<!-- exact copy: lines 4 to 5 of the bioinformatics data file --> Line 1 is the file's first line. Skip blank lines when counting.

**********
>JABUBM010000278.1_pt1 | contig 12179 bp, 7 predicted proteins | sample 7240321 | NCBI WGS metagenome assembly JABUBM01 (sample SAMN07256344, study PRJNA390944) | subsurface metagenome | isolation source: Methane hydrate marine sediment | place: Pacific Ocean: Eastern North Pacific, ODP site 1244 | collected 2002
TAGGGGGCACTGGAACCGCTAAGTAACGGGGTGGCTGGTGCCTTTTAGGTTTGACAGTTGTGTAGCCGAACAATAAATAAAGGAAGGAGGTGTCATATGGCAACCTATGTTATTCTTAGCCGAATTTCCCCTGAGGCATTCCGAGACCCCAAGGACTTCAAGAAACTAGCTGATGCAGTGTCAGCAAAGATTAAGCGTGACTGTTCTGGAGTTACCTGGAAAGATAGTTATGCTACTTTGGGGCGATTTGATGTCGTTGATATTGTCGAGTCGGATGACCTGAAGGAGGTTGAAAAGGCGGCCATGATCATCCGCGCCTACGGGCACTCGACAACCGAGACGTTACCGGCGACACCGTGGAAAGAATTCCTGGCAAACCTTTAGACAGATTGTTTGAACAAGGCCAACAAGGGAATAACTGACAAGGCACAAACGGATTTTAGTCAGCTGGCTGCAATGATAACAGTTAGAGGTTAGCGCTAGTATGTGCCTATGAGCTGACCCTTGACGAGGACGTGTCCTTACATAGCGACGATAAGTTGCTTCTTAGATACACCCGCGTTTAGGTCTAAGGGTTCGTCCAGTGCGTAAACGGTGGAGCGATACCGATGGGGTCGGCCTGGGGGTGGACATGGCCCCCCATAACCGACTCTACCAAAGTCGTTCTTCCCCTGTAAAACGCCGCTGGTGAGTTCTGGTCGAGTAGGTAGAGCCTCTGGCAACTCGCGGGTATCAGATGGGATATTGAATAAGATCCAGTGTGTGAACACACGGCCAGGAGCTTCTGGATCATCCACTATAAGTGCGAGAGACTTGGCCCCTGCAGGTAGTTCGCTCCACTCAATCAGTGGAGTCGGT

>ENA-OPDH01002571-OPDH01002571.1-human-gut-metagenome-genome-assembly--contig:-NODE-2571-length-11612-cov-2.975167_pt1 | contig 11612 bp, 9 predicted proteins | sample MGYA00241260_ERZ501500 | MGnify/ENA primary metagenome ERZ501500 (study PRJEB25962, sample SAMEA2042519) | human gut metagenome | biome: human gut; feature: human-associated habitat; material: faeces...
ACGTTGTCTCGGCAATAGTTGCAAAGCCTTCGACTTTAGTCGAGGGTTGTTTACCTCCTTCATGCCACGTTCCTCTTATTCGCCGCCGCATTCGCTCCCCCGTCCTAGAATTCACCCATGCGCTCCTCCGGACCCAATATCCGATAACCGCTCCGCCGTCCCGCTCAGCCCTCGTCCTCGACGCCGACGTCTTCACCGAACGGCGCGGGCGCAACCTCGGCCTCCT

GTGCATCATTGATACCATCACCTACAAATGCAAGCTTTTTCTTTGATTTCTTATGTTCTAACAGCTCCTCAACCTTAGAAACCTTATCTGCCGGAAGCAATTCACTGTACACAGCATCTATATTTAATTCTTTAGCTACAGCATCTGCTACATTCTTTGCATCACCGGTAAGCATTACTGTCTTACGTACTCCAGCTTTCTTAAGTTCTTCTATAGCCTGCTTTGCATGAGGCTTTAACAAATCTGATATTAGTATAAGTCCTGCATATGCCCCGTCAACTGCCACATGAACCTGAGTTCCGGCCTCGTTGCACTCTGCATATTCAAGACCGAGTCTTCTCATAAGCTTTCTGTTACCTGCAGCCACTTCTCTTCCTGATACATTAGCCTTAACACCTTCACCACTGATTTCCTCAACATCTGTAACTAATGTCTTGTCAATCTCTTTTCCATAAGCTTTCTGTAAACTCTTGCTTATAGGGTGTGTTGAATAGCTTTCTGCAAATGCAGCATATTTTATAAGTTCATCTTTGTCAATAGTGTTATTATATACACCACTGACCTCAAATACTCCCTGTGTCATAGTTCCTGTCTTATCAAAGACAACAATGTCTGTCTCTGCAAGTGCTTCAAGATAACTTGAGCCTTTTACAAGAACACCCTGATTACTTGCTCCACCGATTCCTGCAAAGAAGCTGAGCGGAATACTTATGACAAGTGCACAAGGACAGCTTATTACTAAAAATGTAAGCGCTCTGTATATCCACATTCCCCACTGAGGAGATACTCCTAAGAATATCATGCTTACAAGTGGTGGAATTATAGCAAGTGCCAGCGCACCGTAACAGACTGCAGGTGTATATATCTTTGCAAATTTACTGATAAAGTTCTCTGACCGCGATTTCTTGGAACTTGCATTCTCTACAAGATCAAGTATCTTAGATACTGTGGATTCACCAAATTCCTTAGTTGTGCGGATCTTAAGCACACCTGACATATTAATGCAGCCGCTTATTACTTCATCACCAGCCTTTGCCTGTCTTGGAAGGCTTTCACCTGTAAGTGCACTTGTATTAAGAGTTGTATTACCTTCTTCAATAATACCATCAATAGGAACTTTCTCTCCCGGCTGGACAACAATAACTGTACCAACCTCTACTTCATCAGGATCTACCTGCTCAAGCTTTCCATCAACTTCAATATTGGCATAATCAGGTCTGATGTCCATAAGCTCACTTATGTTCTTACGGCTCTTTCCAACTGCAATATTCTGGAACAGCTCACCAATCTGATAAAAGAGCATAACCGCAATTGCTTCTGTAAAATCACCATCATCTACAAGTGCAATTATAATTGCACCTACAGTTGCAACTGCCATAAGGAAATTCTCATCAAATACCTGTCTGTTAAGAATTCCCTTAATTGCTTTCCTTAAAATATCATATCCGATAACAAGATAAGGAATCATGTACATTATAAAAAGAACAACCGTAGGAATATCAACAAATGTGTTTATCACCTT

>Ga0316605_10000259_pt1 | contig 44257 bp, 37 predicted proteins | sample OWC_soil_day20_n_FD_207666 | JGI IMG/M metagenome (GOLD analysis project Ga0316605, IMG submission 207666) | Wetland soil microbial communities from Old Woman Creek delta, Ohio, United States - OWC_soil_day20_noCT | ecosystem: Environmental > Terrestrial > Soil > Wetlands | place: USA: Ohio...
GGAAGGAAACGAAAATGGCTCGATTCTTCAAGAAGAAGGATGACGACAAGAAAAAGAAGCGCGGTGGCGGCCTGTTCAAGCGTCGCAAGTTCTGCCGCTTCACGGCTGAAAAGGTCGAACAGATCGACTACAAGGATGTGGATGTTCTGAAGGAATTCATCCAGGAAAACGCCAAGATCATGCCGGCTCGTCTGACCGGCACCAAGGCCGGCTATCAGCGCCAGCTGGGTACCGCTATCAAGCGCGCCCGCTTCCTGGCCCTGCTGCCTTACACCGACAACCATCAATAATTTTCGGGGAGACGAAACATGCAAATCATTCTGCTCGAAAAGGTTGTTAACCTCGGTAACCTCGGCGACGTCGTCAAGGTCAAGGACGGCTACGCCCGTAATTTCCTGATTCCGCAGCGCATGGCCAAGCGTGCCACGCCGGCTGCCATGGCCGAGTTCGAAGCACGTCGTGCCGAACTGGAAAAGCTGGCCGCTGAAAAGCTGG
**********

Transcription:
ACGTTGTCTCGGCAATAGTTGCAAAGCCTTCGACTTTAGTCGAGGGTTGTTTACCTCCTTCATGCCACGTTCCTCTTATTCGCCGCCGCATTCGCTCCCCCGTCCTAGAATTCACCCATGCGCTCCTCCGGACCCAATATCCGATAACCGCTCCGCCGTCCCGCTCAGCCCTCGTCCTCGACGCCGACGTCTTCACCGAACGGCGCGGGCGCAACCTCGGCCTCCT

GTGCATCATTGATACCATCACCTACAAATGCAAGCTTTTTCTTTGATTTCTTATGTTCTAACAGCTCCTCAACCTTAGAAACCTTATCTGCCGGAAGCAATTCACTGTACACAGCATCTATATTTAATTCTTTAGCTACAGCATCTGCTACATTCTTTGCATCACCGGTAAGCATTACTGTCTTACGTACTCCAGCTTTCTTAAGTTCTTCTATAGCCTGCTTTGCATGAGGCTTTAACAAATCTGATATTAGTATAAGTCCTGCATATGCCCCGTCAACTGCCACATGAACCTGAGTTCCGGCCTCGTTGCACTCTGCATATTCAAGACCGAGTCTTCTCATAAGCTTTCTGTTACCTGCAGCCACTTCTCTTCCTGATACATTAGCCTTAACACCTTCACCACTGATTTCCTCAACATCTGTAACTAATGTCTTGTCAATCTCTTTTCCATAAGCTTTCTGTAAACTCTTGCTTATAGGGTGTGTTGAATAGCTTTCTGCAAATGCAGCATATTTTATAAGTTCATCTTTGTCAATAGTGTTATTATATACACCACTGACCTCAAATACTCCCTGTGTCATAGTTCCTGTCTTATCAAAGACAACAATGTCTGTCTCTGCAAGTGCTTCAAGATAACTTGAGCCTTTTACAAGAACACCCTGATTACTTGCTCCACCGATTCCTGCAAAGAAGCTGAGCGGAATACTTATGACAAGTGCACAAGGACAGCTTATTACTAAAAATGTAAGCGCTCTGTATATCCACATTCCCCACTGAGGAGATACTCCTAAGAATATCATGCTTACAAGTGGTGGAATTATAGCAAGTGCCAGCGCACCGTAACAGACTGCAGGTGTATATATCTTTGCAAATTTACTGATAAAGTTCTCTGACCGCGATTTCTTGGAACTTGCATTCTCTACAAGATCAAGTATCTTAGATACTGTGGATTCACCAAATTCCTTAGTTGTGCGGATCTTAAGCACACCTGACATATTAATGCAGCCGCTTATTACTTCATCACCAGCCTTTGCCTGTCTTGGAAGGCTTTCACCTGTAAGTGCACTTGTATTAAGAGTTGTATTACCTTCTTCAATAATACCATCAATAGGAACTTTCTCTCCCGGCTGGACAACAATAACTGTACCAACCTCTACTTCATCAGGATCTACCTGCTCAAGCTTTCCATCAACTTCAATATTGGCATAATCAGGTCTGATGTCCATAAGCTCACTTATGTTCTTACGGCTCTTTCCAACTGCAATATTCTGGAACAGCTCACCAATCTGATAAAAGAGCATAACCGCAATTGCTTCTGTAAAATCACCATCATCTACAAGTGCAATTATAATTGCACCTACAGTTGCAACTGCCATAAGGAAATTCTCATCAAATACCTGTCTGTTAAGAATTCCCTTAATTGCTTTCCTTAAAATATCATATCCGATAACAAGATAAGGAATCATGTACATTATAAAAAGAACAACCGTAGGAATATCAACAAATGTGTTTATCACCTT